In this episode, or the accompanying Business Week article, Tammy Erickson tackles one of the biggest challenges facing corporations in the next 10 years, one I wrote about recently.

We’ve heard of developing future leaders, from Professor Linda A. Hill, but Tammy makes us aware that the roles being “prepared” may not align with the ones being desired by those leaders.

She writes about it in Top 10 Talent-Management Challenges and I hope there are a lot of people reading and acting on her insights. From the dangers of “extreme jobs” beginning to normalize our performance expectations and we’re in danger of forming a corporate environment that Gen-Yers (and some Gen-Xers) simply don’t want to join.

Posted in business, career, frustration, social | 2 Comments

One bit of Python I’ll never get…

>>> “hello”[2:4]
>>> “hello”[2:]
>>> “hello”[:4]

Do any of those not make sense to you? Here’s how I see it, and my confusion;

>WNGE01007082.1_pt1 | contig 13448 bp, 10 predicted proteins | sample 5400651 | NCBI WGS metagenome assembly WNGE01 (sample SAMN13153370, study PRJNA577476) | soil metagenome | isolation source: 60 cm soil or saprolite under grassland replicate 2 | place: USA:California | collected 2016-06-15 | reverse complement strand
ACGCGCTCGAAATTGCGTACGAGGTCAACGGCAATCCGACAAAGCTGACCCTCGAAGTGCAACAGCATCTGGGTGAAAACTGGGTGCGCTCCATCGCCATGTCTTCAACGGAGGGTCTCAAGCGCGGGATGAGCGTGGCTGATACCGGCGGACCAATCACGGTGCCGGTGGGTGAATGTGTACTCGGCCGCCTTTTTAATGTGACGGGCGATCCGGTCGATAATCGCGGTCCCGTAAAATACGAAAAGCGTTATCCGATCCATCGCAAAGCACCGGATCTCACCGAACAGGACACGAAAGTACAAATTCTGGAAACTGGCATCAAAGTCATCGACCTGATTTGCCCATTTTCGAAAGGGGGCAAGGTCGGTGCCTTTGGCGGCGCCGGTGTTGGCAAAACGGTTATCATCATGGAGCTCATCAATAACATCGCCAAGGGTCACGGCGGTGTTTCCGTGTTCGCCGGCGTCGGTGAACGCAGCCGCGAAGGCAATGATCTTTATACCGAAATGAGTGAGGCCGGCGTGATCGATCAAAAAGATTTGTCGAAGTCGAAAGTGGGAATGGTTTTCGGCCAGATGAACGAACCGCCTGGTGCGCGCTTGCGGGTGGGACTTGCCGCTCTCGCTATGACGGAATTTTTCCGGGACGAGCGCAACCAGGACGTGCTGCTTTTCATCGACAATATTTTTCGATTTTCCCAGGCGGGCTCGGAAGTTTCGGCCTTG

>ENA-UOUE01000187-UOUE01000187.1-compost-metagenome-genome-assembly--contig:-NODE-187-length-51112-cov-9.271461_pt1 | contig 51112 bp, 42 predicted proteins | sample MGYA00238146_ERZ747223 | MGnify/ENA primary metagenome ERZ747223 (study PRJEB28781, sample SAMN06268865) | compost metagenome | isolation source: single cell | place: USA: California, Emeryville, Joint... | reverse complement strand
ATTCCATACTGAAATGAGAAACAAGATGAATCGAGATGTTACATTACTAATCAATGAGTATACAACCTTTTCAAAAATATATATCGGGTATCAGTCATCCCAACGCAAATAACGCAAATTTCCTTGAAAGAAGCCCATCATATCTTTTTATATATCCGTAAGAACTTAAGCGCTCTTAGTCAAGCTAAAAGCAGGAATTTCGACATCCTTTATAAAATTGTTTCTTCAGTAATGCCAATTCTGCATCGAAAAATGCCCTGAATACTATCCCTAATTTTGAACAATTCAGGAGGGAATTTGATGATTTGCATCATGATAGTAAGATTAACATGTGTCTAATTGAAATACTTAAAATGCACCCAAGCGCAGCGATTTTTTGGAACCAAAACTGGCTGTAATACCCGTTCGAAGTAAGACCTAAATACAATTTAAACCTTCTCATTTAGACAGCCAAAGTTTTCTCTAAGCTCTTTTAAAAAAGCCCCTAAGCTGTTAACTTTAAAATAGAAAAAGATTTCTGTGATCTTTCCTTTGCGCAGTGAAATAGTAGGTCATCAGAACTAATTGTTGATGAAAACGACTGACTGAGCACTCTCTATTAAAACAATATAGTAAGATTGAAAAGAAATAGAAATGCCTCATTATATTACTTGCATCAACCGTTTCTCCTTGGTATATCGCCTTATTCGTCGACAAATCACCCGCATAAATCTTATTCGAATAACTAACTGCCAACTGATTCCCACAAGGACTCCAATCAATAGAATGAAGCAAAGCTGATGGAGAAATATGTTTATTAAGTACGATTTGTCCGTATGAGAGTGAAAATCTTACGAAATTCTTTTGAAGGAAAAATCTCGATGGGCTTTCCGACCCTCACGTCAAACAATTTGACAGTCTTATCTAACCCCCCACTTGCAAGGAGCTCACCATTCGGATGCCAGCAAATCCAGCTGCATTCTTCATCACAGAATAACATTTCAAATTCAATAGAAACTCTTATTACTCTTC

“hello” represents a 5 character string… and indexing starts at 0, something most programmers are all familiar with. The “[” “]” characters are used to subscript (or index) the string (which is actually a list of characters).


>>> “hello”[2:4]
>>> “hello”[0]
>>> “hello”[2]
>>> “hello”[4]
>>> “hello”[-1]

Get it? The 0th character is ‘h’, 2nd is ‘l’ (the 1st one) and the 4th (or -1 i.e. 1 from the end) character is ‘o’. The ‘:’ in between the “[]” is used to separate out the various indexing parameters.

Holistically, it’s actually referred to as “slicing“. So [1:2] says slice using indexes 1 and 2 (sorta… wait for the punchline below), and you can also say [0:20:2] which will slice in ‘steps’ of 2!!

It’s a handy technique, but let’s return to our example for the rub… Notice how “hello”[2:4] gave us ‘ll’ and not characters 2,3 & 4!!! That’s because the slice includes the 1st index but excludes the second!

Man I hate that…

Posted in code, frustration, python | 2 Comments

Poor sad Oogle…

I don’t know if that’s how he spells his name, but just now… I think I broke his heart…